I’ve been preparing for our December ministry theme, hope. Of course, this is an appropriate theme for December, the “darkest” month, the month in which so many festivals of light take place, the month in which so many lights symbolize hope at the darkest time of the year. I suspect there is something deep in our cultural DNA that yearns for light in the midst of darkness. I suspect our ancient human ancestors – especially those in the northern latitudes – experienced winter as a difficult time, a time of hunger, a time of worry – will we survive? The return of the sun at the Winter Solstice must have been a powerful and inspiring moment, one that generated profound hope in human hearts – the days are getting longer; we’re going to make it!
I sense this deeper, ancient yearning at the heart of the Biblical Christmas story. I sense it at the heart of the Hanukah story. I sense it at the heart of the Christmas tree ritual – admittedly a pagan ritual – the placing of an evergreen inside the home, decorating it, lighting it – an enduring symbol of hope at the darkest time of the year.
Yet I also recognize that many people don’t feel hopeful, regardless of the season. For so many reasons, hope is difficult to find. I suppose there have always been and always will be some of us who have difficulty finding hope and feeling hopeful. And I also suspect there are challenges to hope that are unique to our era: the specter of climate change, the “endless” wars our government wages, the pervasiveness of poverty. So, I’ve been wondering: are there techniques for cultivating hope in an era of increasing hopelessness? There are. In her 2010 book, The Gifts of Imperfection, the popular researcher/social worker/storyteller, Brené Brown, says “I was shocked to discover that hope is not an emotion; it’s a way of thinking or a cognitive process. Emotions play a supporting role, but hope is really a thought process made up of [a] trilogy of goals, pathways, and agency.” She says hope happens when “1) we have the ability to set realistic goals (I know where I want to go); 2) we are able to figure out how to achieve those goals, including the ability to stay flexible and develop alternative routes (I know how to get there, I’m persistent, and I can tolerate disappointment and try again); and 3) we believe in ourselves (I can do this!).” This may seem obvious to many of us, but there’s an important reminder here: hope can be learned! I like that.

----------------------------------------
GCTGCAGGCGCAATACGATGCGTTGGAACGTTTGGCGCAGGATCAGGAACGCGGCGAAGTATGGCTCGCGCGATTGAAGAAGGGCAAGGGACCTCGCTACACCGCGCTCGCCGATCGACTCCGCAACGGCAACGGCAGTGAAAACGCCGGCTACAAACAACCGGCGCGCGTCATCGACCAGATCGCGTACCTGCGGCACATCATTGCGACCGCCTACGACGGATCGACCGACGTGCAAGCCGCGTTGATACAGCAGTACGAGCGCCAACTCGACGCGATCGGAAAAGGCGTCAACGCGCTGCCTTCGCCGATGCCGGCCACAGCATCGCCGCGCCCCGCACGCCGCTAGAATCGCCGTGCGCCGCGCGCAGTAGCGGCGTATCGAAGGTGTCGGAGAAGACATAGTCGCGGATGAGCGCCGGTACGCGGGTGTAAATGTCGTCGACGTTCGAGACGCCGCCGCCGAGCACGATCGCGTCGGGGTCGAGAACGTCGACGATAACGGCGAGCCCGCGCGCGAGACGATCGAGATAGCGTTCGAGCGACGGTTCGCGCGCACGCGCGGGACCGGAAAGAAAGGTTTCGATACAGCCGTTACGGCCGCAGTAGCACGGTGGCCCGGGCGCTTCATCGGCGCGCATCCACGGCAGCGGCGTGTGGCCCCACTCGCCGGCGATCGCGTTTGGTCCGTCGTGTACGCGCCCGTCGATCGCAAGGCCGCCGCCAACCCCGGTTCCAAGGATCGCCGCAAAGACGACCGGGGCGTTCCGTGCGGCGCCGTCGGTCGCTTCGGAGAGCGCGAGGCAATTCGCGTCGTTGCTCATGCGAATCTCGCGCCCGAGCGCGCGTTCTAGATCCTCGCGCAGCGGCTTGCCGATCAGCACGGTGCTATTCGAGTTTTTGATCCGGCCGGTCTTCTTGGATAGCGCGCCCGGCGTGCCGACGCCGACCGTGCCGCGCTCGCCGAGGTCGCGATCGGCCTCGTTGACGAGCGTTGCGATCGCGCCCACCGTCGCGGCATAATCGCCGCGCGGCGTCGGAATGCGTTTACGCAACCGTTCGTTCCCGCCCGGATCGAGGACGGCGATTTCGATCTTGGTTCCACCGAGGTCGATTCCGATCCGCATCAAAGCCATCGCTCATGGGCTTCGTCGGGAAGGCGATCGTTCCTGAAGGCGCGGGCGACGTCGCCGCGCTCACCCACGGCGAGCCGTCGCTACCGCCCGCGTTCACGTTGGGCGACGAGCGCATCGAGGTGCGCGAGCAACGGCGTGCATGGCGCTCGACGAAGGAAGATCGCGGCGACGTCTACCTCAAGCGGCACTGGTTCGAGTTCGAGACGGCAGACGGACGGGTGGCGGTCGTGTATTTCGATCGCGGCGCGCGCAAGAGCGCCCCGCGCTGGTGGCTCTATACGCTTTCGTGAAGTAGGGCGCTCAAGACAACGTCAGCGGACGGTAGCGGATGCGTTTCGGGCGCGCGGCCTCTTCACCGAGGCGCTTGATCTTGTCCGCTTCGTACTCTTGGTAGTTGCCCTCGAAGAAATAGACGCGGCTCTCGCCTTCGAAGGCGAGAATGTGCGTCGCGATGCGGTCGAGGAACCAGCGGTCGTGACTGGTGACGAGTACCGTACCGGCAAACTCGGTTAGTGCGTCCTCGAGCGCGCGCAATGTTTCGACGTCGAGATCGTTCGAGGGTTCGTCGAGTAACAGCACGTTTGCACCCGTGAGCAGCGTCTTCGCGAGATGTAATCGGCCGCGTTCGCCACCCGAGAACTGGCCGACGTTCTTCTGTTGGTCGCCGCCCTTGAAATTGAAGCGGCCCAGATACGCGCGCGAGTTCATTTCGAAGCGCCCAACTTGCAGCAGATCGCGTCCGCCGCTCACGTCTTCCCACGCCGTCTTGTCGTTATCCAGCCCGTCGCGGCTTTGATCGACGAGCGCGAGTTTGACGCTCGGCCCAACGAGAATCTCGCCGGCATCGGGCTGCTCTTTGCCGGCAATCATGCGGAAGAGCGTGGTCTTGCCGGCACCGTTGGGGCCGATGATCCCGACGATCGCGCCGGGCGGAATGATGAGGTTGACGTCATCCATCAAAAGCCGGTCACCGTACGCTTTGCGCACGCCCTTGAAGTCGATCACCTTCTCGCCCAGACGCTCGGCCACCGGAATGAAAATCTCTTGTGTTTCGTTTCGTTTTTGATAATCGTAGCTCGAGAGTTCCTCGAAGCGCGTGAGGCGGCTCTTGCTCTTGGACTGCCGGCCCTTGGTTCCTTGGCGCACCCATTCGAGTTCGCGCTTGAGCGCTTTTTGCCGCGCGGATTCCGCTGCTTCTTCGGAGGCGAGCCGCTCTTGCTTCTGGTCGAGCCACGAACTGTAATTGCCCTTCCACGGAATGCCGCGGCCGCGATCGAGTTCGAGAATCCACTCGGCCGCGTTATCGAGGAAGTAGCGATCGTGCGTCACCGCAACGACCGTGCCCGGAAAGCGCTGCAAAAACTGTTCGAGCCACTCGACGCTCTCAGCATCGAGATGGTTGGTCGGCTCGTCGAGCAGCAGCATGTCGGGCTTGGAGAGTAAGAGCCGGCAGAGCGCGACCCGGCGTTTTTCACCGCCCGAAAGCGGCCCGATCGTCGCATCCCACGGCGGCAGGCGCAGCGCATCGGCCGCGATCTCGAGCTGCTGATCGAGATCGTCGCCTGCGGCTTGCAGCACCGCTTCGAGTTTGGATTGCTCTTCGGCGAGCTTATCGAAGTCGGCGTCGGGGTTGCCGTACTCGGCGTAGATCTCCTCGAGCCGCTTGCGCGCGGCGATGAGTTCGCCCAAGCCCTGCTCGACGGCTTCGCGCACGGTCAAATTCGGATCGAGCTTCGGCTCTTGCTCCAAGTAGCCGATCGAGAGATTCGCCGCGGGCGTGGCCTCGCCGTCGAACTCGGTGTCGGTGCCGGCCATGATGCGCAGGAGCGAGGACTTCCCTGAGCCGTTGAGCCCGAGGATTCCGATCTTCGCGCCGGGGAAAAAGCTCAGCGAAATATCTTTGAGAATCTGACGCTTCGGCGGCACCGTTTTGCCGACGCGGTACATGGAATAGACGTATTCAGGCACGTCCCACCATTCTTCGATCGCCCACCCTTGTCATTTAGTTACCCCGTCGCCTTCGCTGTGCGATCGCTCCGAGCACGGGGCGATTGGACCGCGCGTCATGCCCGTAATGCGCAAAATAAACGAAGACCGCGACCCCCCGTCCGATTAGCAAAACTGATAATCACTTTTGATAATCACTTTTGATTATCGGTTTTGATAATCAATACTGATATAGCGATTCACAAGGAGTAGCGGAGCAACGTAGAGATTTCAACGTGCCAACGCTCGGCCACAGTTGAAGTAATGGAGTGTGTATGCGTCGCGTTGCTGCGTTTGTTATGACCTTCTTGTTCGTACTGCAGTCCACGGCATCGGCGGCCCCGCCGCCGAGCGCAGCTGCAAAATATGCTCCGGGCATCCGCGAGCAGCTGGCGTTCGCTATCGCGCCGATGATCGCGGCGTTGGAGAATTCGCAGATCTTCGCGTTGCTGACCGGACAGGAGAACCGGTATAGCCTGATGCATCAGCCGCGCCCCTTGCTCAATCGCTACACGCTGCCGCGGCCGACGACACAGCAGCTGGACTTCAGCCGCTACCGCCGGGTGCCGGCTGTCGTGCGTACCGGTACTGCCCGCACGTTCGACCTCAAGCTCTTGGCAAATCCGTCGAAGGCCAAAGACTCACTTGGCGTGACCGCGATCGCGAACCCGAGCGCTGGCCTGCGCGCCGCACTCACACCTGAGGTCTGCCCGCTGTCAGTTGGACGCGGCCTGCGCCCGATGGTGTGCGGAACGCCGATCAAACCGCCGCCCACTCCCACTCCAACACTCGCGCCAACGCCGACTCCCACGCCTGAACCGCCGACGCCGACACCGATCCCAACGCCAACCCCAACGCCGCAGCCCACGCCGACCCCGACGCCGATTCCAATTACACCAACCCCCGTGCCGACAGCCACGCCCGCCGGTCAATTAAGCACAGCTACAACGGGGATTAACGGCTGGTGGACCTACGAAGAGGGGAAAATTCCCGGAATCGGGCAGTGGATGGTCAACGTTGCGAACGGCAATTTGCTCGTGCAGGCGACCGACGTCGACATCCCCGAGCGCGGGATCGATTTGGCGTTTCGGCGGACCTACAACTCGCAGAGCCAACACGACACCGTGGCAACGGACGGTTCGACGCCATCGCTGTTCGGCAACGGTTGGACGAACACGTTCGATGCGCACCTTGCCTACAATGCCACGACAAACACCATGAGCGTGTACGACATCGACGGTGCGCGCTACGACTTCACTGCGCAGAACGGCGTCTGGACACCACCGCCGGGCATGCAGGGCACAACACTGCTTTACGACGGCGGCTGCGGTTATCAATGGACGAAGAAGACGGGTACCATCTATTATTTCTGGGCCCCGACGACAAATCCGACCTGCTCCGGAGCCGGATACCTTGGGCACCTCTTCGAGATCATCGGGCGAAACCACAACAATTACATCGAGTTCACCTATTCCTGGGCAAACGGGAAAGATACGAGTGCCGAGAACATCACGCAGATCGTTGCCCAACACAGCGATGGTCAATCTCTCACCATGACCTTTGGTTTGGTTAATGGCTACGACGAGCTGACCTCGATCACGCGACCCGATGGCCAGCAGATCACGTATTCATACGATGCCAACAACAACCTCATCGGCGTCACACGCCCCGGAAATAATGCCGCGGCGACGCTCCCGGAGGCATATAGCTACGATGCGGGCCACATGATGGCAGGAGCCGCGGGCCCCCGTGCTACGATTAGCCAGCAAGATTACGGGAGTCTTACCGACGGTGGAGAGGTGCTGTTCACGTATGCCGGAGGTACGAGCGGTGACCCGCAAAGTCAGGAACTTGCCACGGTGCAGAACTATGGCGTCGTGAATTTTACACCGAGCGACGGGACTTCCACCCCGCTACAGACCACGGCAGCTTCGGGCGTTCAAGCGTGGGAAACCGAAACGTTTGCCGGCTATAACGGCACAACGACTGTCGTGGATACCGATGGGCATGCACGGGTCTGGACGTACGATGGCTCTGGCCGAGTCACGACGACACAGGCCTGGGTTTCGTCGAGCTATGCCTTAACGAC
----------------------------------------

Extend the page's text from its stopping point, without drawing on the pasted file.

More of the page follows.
If you are among those who find it difficult to feel hopeful – and even if you aren’t – I have a threefold prayer for you. First, may the hope of this season wash over you, lift your spirits, connect you to that ancient experience of witnessing the sun’s return. Second, in this dark season may you step back from the busyness of everyday life, engage in self-reflection, and discern where it is you want to go and how to get there. Third, may you believe in yourself.
With love, Rev. Josh